Nigerian genomics research company 54gene has launched the African Centre for Translational Genomics (ACTG), an initiative designed to facilitate translational genomics research by African scientists. The ACTG was launched to provide grants, fellowships, internships, and training to medical students, trainees, and researchers.
As one of its first efforts, the ACTG is funding a study referred to as the Non-Communicable Diseases – Genetic Heritage Study (NCD-GHS). More than 100,000 Nigerians will participate in the study, which intends to broaden the understanding of the genetic basis for prevalent diseases in Nigeria such as sickle cell disease, diabetes, Alzheimer disease, cancers, chronic kidney disease, and more.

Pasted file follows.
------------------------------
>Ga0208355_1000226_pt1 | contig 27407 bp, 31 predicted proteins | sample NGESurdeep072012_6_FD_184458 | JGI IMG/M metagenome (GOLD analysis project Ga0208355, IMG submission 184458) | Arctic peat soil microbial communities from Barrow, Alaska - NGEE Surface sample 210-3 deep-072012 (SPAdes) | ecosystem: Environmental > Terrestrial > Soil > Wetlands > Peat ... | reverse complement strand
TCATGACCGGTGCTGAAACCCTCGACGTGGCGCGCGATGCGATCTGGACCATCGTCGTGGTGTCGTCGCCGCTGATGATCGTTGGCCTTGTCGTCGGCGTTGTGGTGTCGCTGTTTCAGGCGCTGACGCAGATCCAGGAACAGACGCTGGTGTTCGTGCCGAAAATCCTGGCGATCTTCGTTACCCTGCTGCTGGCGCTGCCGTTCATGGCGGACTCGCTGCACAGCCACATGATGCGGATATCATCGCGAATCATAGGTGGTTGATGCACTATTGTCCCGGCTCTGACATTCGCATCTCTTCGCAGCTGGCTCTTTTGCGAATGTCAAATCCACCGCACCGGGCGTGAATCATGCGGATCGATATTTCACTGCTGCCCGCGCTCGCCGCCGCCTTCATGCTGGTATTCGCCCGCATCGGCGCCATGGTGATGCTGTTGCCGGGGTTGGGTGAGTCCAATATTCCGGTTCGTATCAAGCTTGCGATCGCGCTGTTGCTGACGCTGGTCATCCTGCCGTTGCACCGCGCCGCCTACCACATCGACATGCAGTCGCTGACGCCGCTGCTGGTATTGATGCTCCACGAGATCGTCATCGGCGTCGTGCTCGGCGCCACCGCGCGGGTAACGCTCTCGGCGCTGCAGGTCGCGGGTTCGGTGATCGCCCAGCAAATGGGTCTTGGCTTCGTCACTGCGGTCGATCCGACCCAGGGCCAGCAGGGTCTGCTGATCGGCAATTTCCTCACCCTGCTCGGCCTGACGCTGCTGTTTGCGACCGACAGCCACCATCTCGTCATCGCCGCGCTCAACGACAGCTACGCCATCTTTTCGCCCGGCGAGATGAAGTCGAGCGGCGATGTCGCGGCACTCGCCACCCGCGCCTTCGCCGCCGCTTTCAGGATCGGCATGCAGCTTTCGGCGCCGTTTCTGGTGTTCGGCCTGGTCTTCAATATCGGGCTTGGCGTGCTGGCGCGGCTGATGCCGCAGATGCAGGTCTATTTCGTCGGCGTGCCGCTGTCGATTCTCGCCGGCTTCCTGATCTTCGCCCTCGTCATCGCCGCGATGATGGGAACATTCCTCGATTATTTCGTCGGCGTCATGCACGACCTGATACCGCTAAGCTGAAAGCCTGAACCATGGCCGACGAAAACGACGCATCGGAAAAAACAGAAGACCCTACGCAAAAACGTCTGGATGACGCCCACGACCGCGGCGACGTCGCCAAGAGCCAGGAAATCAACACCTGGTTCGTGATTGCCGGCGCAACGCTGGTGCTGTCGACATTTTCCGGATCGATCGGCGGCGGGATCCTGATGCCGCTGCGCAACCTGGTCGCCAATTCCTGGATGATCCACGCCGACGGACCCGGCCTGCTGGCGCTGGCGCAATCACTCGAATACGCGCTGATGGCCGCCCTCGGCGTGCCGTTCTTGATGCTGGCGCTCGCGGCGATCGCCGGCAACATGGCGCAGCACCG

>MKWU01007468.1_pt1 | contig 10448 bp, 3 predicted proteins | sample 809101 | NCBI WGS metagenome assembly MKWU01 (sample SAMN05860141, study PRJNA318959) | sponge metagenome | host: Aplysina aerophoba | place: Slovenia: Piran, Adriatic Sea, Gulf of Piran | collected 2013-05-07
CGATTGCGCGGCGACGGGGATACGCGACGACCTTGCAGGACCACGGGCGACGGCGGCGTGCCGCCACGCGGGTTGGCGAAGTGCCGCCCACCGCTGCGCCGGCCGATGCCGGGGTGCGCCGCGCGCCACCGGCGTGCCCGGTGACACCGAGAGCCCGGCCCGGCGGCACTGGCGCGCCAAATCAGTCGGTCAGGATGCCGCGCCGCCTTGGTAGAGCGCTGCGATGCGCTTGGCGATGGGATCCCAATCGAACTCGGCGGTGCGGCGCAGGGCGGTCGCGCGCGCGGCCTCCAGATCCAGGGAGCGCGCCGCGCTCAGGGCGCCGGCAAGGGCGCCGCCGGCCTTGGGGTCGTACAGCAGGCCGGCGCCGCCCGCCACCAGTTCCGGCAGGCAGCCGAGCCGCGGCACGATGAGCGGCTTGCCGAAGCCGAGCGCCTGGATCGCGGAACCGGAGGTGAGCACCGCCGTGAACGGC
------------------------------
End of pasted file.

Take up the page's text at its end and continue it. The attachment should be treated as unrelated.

“In continuation with our belief at 54gene that genetic research in Africa should be ethical and beneficial to the communities we serve, and that African scientists be at the forefront of new drug discoveries that benefit Africans and the world at large, we have set up the ACTG to harness translational genetic research across Africa,” said 54gene CEO Abasi Ene-Obong, PhD. “The NCD-GHS is our pilot effort under the ACTG that has the potential to rewrite the playbook of genomics research, where African scientists will be placed at the forefront of new drug discoveries for conditions that affect the health of not only Nigerians, but greater Africa and the world.”